Men today are facing a quandary regarding masculine identity. Society has put together an image of what you should and should not look like. Increasingly, depictions of the male body in cartoons, through action figures, and in the general media, have come to propagate and glorify images that emphasize physical appearance as a central criterion for assessing masculine worth. This situation is no different, some might argue, from the way women have faced longstanding societal pressures to attain to unrealistic expectations of beauty. Men are taught by society to be emotionally repressive, that to be a man is to face adversity and hardship in grim silence. As a result, when confronted with the propagation of unattainable body images and the feelings of inadequacy those images generate. The media portrays what should be attractive and unattractive; this may result to people not feeling comfortable about their bodies, as people try to achieve these unreachable goals.
Body image Body image is a person’s inner perception of their own body. Body image includes physical appearance, such as weight, height, facial features, physical maturation, race and ethnicity, other diverse body features, as well as abilities. Throughout history, humans have regarded the beauty of the human body as important. What a person regard as society's standards may not always correspond to our perception of our own body. Every single person has a body image. A person cannot avoid having feelings about how they look; it is part of human nature. They are influenced by how they imagine others might see them. People's overall body image can range from extremely negative to very positive. It is normal to like some parts of your body and dislike others. Body image refers to the overall perception, not just certain parts of your body. It refers to how comfortable people feel about their bodies, how much in control they feel, how agile they are, as well as their attractiveness. In society today, body image has become significantly influenced by the media - TV, the press, the Internet, radio, magazines, etc. People's body images do not develop in isolation. People are influenced by those around them and their culture. Families and friends convey to their children positive and negative messages regarding their bodies continuously. Studies have shown that children brought up in families where parents enjoy physical exercise and explain the benefits of being physically healthy tend to have a more positive body image, compared to those who are criticized for the way they look. Baal Shem Tov has said “Everybody is unique. Compare not yourself with anybody else lest you spoil God’s curriculum.”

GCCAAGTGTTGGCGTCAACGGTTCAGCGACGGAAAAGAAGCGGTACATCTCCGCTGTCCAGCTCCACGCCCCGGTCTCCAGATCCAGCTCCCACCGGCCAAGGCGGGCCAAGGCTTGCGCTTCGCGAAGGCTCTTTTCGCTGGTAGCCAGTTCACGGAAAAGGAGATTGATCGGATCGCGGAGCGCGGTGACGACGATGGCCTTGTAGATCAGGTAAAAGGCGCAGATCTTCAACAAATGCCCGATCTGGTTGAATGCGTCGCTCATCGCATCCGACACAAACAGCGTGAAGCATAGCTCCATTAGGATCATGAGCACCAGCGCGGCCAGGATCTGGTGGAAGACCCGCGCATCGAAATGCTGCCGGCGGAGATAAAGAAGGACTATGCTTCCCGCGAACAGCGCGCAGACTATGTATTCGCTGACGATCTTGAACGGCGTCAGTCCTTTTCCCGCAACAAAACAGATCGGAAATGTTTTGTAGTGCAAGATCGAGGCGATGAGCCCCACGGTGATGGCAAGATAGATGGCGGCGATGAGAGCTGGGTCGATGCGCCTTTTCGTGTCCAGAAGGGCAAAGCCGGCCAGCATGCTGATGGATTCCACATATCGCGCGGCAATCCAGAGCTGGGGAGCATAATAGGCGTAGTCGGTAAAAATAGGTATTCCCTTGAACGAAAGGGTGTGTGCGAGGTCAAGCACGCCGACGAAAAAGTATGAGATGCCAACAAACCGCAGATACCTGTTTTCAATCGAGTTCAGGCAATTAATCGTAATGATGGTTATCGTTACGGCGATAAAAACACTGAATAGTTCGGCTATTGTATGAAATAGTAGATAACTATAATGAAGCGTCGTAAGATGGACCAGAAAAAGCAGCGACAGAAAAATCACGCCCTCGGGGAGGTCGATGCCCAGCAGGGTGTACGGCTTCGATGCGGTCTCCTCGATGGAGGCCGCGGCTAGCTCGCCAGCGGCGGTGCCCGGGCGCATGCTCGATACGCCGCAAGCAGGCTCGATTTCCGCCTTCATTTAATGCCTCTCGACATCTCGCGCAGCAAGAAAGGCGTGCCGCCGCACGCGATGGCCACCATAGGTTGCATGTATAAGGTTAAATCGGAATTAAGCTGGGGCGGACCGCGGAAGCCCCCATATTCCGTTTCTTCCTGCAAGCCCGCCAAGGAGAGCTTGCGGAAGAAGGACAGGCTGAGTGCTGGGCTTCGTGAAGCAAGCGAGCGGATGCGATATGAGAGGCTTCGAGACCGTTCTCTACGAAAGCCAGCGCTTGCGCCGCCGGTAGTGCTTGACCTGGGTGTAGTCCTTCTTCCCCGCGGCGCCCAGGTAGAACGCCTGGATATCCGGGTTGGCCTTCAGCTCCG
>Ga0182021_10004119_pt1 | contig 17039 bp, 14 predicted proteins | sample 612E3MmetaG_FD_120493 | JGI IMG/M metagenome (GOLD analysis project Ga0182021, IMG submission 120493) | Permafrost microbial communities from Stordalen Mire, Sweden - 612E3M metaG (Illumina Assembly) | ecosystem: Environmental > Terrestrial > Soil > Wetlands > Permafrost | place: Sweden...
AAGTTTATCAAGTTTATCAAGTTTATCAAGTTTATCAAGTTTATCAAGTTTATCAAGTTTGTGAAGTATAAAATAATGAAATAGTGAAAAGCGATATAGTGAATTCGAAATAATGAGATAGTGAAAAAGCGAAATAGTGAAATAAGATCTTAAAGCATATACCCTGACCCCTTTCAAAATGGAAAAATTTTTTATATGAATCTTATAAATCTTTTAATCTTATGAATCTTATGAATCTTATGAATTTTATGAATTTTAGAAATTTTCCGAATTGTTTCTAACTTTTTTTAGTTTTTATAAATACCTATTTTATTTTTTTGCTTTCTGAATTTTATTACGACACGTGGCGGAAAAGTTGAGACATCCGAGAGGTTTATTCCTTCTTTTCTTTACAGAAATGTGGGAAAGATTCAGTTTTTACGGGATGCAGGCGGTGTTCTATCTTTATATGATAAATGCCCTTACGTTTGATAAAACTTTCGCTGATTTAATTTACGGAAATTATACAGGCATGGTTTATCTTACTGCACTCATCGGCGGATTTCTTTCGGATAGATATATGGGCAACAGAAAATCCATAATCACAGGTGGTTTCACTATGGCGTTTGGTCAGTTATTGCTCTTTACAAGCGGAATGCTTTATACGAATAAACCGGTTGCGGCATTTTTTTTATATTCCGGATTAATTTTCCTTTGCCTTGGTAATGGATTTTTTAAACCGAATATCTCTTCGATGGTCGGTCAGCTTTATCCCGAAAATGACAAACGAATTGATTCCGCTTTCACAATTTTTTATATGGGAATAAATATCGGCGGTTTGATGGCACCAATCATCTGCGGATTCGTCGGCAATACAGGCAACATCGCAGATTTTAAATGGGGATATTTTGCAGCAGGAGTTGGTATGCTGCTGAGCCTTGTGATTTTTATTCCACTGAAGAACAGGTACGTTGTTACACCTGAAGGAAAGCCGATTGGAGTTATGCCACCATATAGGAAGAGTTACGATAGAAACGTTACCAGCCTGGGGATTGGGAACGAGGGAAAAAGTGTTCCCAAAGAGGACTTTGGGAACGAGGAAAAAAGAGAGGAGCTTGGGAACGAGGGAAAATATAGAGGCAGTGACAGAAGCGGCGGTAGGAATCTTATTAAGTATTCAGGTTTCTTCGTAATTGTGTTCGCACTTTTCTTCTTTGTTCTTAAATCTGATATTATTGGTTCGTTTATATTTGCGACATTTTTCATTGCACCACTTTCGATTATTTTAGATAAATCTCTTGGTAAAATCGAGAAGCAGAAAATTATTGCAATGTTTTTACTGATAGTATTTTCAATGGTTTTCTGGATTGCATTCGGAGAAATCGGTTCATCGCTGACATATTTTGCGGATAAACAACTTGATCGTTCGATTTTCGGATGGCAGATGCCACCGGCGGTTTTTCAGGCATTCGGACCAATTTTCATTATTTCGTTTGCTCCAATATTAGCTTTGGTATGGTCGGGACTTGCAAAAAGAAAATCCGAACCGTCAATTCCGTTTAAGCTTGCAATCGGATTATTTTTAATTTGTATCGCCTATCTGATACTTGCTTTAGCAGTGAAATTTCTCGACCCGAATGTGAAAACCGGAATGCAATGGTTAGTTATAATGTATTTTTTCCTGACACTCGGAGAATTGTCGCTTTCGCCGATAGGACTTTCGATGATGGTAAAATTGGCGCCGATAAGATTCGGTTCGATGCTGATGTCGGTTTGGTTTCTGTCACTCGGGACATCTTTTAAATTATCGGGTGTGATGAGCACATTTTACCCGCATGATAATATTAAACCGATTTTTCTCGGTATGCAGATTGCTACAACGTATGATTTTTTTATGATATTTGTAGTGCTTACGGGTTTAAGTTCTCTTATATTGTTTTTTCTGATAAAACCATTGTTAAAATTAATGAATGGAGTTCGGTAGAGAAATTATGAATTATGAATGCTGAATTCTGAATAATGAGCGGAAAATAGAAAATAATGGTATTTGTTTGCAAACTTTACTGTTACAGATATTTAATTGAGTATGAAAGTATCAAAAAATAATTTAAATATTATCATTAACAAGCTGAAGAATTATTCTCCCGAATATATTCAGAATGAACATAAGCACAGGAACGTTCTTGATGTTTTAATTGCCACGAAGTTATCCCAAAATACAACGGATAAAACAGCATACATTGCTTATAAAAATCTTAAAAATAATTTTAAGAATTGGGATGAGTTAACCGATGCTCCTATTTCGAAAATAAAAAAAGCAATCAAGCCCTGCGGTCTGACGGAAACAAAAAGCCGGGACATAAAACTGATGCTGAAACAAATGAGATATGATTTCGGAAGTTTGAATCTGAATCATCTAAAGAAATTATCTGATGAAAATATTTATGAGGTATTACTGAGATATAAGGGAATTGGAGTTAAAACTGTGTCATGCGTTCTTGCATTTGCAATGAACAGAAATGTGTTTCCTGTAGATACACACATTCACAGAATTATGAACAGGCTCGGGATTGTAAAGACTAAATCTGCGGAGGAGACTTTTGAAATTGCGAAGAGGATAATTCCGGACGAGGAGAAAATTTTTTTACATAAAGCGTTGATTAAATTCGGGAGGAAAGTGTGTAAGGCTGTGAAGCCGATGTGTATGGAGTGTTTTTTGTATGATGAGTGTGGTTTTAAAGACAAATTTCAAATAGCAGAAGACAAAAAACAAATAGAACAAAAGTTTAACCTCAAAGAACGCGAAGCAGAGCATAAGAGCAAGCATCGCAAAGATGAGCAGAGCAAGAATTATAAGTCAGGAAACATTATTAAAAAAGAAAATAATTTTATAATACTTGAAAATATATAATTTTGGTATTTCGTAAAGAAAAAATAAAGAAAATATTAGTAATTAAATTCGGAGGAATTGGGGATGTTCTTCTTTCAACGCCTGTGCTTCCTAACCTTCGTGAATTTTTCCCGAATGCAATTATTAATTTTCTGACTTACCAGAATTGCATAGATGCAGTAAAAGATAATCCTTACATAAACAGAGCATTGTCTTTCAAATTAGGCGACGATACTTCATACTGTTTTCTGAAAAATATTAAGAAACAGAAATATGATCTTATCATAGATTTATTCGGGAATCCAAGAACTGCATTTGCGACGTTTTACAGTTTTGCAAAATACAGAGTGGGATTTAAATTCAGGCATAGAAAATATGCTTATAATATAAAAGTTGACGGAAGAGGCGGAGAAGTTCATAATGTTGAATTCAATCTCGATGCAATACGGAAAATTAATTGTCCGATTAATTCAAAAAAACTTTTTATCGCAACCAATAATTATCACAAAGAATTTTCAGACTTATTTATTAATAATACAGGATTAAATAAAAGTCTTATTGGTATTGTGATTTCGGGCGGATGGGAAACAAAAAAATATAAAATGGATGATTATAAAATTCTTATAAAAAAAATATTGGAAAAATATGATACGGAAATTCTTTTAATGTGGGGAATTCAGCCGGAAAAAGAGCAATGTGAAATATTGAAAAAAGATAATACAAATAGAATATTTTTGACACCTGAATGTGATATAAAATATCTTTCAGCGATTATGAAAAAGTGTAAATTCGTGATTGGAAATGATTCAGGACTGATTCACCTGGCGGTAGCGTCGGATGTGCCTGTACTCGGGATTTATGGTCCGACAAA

Construction of an ideal man body When it comes to the media and male bodies, size and shape are not the only issues. There’s also the so-called “real body”: hair, sweat, blemishes, smells—all the characteristics that are noticeably absent or can’t be fully conveyed in a picture or on a screen. The media portray an “ideal” man to be tough, strong, muscular etc. Media-created images of muscle-bound men are not limited to wrestlers or body builders. Just look at other media heroes: Rambo, Hulk Hogan and Chuck Norris. All of them share the media image of muscles, muscles and more muscles. The ideal male body is growing steadily more muscular and it appears that the media plays a significant role in this by presenting the public with unrealistic images of the ideal male body. GI Joe is to boys what Barbie is to girls. Over the past 20 years, these G.I. Joe toys have grown more muscular and currently have sharper muscle definition. The GI Joe Extreme action figure, if extrapolated to a height of 5’10”, would have larger biceps than any bodybuilder in history.
Eating disorders in male
The reported figures pertaining to males and eating disorders, as significant as they are, are believed by many to be on the conservative side of accurate; if male body